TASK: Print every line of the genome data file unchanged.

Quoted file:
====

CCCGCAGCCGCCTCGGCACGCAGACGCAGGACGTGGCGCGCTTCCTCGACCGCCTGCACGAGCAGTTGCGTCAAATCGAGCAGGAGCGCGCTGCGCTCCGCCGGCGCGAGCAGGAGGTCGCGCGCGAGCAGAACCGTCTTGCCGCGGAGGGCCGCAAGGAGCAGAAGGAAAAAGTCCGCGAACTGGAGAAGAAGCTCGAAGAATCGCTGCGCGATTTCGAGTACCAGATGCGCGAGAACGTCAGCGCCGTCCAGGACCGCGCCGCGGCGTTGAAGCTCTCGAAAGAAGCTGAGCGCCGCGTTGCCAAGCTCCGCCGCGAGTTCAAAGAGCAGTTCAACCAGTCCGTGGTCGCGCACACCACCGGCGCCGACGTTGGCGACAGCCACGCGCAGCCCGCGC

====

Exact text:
CCCGCAGCCGCCTCGGCACGCAGACGCAGGACGTGGCGCGCTTCCTCGACCGCCTGCACGAGCAGTTGCGTCAAATCGAGCAGGAGCGCGCTGCGCTCCGCCGGCGCGAGCAGGAGGTCGCGCGCGAGCAGAACCGTCTTGCCGCGGAGGGCCGCAAGGAGCAGAAGGAAAAAGTCCGCGAACTGGAGAAGAAGCTCGAAGAATCGCTGCGCGATTTCGAGTACCAGATGCGCGAGAACGTCAGCGCCGTCCAGGACCGCGCCGCGGCGTTGAAGCTCTCGAAAGAAGCTGAGCGCCGCGTTGCCAAGCTCCGCCGCGAGTTCAAAGAGCAGTTCAACCAGTCCGTGGTCGCGCACACCACCGGCGCCGACGTTGGCGACAGCCACGCGCAGCCCGCGC